My last post caused me to survey some things related to Bayesian statistics as they relate to mathematics and cognition. First, I want to say that despite the fact that I have been looking more closely at 19^{th} century developments in mathematics, I didn’t know until today that Laplace, in 1814, described a system of inductive reasoning, based on probabilities, that would today be recognized as Bayesian or that in the 1860’s Hermann Helmholtz modeled the brain’s ability to shape the flux of sensory data into our perceived world, probabilistically.

A survey of the growing applications of Bayesian probabilities leads through vastly different landscapes, from inside of us (in how the nervous system accomplishes perceiving the world) to how we learn and are able to make some very accurate every-day predictions, and finally to how we investigate the enormously far-away fundamental fabric of our universe. Bayesian probabilities are distinguished by the fact that they *change with evidence* or growing information. Looking at their applications makes it seem like all things human have some mathematical wrapping.

The everyday example was given in the research article: *Optimal Predictions in Everyday Cognition.* In a recent study, individuals were asked to make interval estimates, like how long a movie might run, or how much money it will gross, how long someone might live. With respect to life span, participants in the study were asked: how long might the person you just met live? (given their age when you met them). A Bayesian predictor computes the probability using Bayes’s rule,* that the probability that the person will live to a particular age given their age when you met them is proportional to the product of:*

(the likelihood of meeting someone at say age 65 who will live to be say 85)

and

(the likelihood of living to 85).

The second factor of this product is called the prior probability and can be said to reflect our expectations. A good prediction about the person you just met would be the median of the distribution produced by the Bayesian calculations. The article describes the study in good detail. Researchers found that people’s judgments were very close to the optimal predictions calculated by a Bayesian model. The article concludes:

Assessing the scope and depth of the correspondence between probabilities in the mind and those in the world presents a fundamental challenge for future work.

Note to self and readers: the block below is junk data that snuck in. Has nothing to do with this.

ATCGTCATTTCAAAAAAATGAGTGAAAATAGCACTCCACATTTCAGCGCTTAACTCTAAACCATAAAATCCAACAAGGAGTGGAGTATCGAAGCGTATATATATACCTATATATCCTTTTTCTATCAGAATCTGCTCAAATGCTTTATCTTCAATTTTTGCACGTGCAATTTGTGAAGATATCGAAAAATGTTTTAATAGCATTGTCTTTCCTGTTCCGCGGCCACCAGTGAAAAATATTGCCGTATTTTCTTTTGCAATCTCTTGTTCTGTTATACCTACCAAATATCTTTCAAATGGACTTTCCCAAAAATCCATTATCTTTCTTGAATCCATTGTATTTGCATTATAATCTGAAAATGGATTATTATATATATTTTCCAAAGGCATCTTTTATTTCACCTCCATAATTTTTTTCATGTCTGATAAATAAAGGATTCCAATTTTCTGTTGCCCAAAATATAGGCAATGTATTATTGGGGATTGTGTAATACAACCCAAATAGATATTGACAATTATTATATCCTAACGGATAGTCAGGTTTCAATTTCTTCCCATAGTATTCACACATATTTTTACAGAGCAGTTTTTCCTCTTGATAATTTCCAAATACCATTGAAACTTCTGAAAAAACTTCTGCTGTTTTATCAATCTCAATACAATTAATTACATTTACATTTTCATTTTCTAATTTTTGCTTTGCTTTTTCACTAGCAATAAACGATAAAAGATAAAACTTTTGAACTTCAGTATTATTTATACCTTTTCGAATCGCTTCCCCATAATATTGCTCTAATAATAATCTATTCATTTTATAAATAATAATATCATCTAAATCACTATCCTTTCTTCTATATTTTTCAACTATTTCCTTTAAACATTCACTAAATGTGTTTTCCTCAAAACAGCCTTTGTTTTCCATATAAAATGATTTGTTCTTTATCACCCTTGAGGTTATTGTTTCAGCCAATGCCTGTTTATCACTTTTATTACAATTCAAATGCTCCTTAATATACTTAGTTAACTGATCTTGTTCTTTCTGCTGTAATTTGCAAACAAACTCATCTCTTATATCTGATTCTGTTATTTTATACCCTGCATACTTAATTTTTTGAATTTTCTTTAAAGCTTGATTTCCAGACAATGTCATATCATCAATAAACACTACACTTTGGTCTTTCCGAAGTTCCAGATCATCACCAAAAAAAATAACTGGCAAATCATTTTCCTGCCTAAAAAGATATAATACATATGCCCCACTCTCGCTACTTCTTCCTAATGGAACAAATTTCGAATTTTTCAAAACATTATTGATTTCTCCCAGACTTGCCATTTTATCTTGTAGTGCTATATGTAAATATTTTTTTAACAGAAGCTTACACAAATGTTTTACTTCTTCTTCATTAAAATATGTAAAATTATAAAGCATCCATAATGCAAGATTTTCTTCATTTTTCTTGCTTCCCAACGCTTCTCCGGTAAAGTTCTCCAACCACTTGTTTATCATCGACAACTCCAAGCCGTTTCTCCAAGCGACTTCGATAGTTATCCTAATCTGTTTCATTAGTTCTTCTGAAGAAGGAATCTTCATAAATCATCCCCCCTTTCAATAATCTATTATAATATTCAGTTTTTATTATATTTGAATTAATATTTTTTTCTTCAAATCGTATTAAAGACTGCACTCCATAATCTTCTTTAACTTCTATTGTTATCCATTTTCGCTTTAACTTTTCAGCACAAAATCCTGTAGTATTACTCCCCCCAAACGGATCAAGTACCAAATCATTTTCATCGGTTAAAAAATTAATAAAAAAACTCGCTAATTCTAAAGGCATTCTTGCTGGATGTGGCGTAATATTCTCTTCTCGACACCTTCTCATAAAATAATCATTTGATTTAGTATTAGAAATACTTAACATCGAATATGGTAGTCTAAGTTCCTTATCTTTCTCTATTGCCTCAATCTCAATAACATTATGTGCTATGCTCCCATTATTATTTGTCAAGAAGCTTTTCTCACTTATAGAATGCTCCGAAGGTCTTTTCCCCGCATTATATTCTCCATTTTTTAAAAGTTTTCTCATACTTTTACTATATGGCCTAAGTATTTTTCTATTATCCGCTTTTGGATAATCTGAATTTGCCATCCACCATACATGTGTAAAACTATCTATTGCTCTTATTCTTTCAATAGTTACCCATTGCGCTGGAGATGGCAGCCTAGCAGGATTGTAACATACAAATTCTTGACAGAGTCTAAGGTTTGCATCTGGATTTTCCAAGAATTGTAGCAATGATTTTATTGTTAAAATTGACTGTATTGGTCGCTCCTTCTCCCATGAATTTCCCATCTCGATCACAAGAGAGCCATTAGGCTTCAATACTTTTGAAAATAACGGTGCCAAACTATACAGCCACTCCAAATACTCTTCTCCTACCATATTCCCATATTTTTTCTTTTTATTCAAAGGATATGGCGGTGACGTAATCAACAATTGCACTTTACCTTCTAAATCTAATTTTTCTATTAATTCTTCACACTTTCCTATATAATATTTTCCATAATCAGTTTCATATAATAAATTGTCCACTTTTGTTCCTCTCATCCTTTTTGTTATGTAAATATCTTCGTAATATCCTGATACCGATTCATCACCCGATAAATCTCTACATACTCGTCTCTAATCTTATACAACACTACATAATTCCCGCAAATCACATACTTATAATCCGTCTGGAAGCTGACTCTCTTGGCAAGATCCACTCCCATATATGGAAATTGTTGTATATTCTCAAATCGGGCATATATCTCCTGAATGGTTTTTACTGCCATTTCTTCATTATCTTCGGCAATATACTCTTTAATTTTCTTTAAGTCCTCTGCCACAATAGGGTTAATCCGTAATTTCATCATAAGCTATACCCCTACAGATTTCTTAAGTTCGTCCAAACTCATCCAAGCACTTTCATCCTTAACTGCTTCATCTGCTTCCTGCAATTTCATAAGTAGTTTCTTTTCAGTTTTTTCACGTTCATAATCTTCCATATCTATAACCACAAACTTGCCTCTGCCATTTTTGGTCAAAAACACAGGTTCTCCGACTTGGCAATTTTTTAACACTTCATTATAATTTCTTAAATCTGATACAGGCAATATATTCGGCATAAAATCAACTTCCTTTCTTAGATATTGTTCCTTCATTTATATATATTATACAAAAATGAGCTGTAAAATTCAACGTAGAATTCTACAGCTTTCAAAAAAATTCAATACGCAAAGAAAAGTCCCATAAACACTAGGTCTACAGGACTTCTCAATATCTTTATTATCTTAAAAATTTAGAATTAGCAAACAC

The same kind of modeling has been applied to the very far questions of cosmology and our innermost puzzles of visual perception. Variations on these methods have been used to understand how the body maximizes the use of its expectations, or how it minimizes the discrepancy between actual features of the world and representations of those features. And it is from this *connecting-information-to-probabilities* that we get our current models of the universe. (An example of the kind of fine tuning that has to be brought to the calculation “when need to argue from a state of maximum ignorance” is described in the physics paper, Getting the Measure of the Flatness Problem).

In the paper I referenced last week, How the Mind Grows, from Joshua Tenenbaum, one of its more striking observations is that we organize the features of our world by building on very early, quickly formed abstractions that seem to be based on fundamental ‘similarity metrics’ or the way we determine the relevant properties that a class of objects will have in common. In a talk on the same topic, Tenenbaum draws attention to the fact that important scientific insights are often the result of RE-organizing key features, perhaps by reinterpreting the similarity metric. Mendeleev’s periodic table, for example, was an organizational change. He created it before the notion of an atomic number was developed or before there was any hint of modern quantum mechanical ideas. (Both the paper and the talk can be accessed from his web page under the heading Representative readings an talks).

In mathematics, organization, structure, class, and similarity are at the heart of the matter. It’s no wonder it looks alive to me.

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